The basic double is there for reference. I used woolease from Lion Brand which is worsted weight and an H hook for every swatch. There are 24 stitches across and 6 rows high. Finished size was 7 3/8ths wide and 3 3/8ths high. Every other swatch has the same number of stitches and rows.
The wide doubles are worked be placing the stitch between stitches in the previous row. I think it results in a woven, softer look than the basic stitch. It really is wider. 8 3/8ths wide and 3 3/8ths high.
The herringbone stitch really strikes me as something I haven't seen before. The stitch is different at the very beginning. YO and place hook in stitch, Yo and pull through stitch and first loop (it has a wrap around feel), Yo and pull through that loop, YO and pull through 2 loops. I have difficulty seeing the herringbone effect on my actual swatch or the book's photo; but WOW it really shows up on my photo! 7 3/4ths wide and 3 1/4th high.
Then there is the stitch called alternative doubles. The symbols on the right are from the book and the symbols from the left are what I think the stitch really is. I don't think it's a double crochet stitch but an extended half double. Yo and place hook in stitch, YO and pull loop through, Yo and pull loop through loop just made, YO and pull loop through 3 loops on hook.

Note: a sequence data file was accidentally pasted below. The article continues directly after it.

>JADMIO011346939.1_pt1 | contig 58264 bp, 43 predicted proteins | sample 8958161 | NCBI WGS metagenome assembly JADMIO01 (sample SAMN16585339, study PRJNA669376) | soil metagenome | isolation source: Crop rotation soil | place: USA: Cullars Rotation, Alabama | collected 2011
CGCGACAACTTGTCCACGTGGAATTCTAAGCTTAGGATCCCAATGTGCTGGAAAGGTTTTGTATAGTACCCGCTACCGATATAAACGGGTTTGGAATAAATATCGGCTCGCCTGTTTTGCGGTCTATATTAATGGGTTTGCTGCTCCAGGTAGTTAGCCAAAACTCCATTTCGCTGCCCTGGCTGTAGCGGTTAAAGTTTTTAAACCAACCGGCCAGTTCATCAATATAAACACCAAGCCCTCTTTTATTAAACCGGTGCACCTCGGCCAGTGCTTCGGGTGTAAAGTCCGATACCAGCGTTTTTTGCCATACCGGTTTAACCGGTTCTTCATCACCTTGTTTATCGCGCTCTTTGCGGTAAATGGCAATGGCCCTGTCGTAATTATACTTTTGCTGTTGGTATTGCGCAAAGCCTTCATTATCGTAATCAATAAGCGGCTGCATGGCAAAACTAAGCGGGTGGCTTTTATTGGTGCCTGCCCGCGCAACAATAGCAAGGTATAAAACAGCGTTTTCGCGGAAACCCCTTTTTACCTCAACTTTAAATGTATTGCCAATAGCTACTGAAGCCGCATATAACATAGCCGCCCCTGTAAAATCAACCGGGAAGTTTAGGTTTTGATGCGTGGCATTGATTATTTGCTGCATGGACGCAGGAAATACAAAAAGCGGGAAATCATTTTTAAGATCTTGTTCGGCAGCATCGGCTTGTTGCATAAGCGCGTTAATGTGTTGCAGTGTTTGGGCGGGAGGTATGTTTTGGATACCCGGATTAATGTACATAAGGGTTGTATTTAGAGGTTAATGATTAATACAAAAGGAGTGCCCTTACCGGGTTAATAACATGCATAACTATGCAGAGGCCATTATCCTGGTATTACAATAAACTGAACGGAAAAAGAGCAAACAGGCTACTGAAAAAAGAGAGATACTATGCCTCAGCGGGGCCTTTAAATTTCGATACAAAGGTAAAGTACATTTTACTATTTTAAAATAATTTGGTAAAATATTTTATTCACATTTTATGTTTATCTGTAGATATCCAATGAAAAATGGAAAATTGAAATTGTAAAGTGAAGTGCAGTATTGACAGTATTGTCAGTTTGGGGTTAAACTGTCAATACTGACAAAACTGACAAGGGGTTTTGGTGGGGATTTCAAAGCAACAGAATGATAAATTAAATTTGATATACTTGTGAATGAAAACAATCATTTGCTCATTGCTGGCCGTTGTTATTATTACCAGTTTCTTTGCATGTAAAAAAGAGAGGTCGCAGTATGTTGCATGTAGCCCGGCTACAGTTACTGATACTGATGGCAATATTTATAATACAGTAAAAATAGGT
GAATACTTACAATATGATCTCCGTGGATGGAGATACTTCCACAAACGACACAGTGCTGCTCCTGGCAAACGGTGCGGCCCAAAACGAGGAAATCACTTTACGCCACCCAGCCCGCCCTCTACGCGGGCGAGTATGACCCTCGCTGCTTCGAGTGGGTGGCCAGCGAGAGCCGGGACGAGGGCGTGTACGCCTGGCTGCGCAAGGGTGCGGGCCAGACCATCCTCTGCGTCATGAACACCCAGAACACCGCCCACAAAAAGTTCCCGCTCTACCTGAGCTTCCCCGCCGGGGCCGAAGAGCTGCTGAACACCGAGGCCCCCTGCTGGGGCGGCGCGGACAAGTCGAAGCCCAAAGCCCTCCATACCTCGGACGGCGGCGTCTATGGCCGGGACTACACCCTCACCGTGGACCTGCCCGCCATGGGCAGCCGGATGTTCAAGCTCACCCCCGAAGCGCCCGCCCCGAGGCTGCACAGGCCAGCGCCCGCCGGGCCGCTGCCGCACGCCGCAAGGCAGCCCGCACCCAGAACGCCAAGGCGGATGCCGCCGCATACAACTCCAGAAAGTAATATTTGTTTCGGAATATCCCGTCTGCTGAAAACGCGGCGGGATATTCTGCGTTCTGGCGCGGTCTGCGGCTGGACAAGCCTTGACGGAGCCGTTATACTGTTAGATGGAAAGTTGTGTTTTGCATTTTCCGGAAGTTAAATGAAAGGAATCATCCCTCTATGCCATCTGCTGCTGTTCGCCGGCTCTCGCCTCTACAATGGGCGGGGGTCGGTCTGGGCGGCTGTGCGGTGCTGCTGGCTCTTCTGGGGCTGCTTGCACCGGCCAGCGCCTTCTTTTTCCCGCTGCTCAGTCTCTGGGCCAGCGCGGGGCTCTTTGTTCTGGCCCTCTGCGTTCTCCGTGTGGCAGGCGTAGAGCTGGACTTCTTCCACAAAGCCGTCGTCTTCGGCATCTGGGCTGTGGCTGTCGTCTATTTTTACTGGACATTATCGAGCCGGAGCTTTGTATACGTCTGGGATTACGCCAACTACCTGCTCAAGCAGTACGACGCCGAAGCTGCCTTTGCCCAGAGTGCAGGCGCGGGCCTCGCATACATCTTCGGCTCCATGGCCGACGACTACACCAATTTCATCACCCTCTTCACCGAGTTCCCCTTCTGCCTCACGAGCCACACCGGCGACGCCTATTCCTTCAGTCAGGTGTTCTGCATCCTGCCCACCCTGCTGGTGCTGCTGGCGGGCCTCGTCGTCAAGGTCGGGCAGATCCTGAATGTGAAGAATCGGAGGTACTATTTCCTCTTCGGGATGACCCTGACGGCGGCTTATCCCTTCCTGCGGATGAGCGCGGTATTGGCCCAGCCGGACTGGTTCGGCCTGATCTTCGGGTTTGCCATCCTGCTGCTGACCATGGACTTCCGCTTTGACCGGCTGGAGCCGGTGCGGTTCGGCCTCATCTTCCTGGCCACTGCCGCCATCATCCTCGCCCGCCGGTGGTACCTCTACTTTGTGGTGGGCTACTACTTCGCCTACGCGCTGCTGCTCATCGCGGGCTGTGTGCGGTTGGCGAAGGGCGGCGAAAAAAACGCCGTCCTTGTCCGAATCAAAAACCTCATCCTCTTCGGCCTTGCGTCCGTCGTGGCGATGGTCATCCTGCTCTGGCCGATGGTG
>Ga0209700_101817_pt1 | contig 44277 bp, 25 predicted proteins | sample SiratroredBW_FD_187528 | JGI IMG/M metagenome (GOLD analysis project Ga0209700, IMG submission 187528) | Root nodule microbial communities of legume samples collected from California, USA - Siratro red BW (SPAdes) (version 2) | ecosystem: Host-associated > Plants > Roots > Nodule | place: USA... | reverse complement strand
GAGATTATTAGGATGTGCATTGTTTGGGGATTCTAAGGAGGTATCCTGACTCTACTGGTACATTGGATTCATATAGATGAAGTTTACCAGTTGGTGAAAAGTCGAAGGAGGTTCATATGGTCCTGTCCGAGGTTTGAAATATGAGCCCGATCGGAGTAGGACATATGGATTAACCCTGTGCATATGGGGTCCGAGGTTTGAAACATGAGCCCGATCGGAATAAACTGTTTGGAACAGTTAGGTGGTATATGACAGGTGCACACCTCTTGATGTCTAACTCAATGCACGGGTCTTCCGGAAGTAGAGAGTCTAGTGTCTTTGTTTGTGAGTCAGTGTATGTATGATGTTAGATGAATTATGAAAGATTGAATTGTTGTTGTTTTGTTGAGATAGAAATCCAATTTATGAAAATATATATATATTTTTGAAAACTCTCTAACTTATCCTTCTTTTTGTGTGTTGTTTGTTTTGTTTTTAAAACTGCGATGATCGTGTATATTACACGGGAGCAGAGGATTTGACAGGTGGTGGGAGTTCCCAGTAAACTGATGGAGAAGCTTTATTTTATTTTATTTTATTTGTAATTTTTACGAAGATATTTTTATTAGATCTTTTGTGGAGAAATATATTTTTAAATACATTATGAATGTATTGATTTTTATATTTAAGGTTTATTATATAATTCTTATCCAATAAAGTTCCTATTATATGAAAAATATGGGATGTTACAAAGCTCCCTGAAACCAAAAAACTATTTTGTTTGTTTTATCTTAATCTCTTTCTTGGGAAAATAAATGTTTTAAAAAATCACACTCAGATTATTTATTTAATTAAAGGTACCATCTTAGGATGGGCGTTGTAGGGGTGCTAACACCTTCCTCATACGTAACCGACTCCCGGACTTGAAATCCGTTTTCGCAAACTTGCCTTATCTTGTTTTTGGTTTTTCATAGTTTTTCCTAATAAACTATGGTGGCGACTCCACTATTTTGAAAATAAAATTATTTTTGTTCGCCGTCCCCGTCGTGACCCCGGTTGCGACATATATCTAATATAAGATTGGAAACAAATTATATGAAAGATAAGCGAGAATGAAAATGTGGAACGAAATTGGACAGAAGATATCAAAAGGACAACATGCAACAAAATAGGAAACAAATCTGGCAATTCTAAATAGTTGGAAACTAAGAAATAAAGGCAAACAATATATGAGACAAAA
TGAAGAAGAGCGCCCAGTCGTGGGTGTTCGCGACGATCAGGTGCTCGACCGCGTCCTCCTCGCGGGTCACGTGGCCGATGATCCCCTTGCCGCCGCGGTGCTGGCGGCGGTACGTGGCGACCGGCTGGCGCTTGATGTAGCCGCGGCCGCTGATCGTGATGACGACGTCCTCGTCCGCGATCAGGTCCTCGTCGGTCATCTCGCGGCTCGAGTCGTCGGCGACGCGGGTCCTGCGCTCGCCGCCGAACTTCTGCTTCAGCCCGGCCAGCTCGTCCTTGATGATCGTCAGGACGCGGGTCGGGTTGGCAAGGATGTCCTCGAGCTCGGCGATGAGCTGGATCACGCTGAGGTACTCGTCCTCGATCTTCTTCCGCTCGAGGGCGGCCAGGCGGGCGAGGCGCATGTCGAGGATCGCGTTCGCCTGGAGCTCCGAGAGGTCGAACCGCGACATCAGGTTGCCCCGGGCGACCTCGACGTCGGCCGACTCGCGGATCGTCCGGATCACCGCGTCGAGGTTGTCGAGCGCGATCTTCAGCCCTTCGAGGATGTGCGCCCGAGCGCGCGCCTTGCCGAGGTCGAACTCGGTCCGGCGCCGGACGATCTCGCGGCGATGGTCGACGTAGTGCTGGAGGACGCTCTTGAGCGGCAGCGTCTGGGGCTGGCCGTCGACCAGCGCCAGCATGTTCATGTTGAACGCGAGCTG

& 3/4ths wide and 3 1/4th wide. What do you think?
Finally I made an extended double crochet which is not mentioned in the book. YO place hook in stitch, YO and pull through, YO and pull through 1 loop, YO and pull through 2 loops, YO and pull through 2 loops. 7 1/2 wide and 4 1/4 high. This is a taller, softer feeling double crochet.
The book shows linked half doubles but not linked doubles.
Tuesday, May 13, 2008
I like to read Belle Armoire (Art to Wear) because it shows what fiber artists are doing. It is great inspiration for your own design ideas.
Recently knit and crochet designers have been shown more. The May/June issue is an example.
This issue shows some very feminine clothes and knitted lingerie. Check out Joan McGowan-Michael's site at www.whiteliesdesigns.com
Monday, May 12, 2008
Diagonal stitches seem to be popular at the moment. Lynn makes baby afghans all the time using this stitch. Her pattern starts in the corner and works out to the middle where she then decreases down to the opposite corner. When you use different yarns the result are diagonal stripes with a very sophisticated feel. Theresa also makes many baby afghans and uses a diagonal stitch pattern that comes out to a rectangle. Either way the stitch patterns look very complicated, but no one seems to think the stitch is difficult.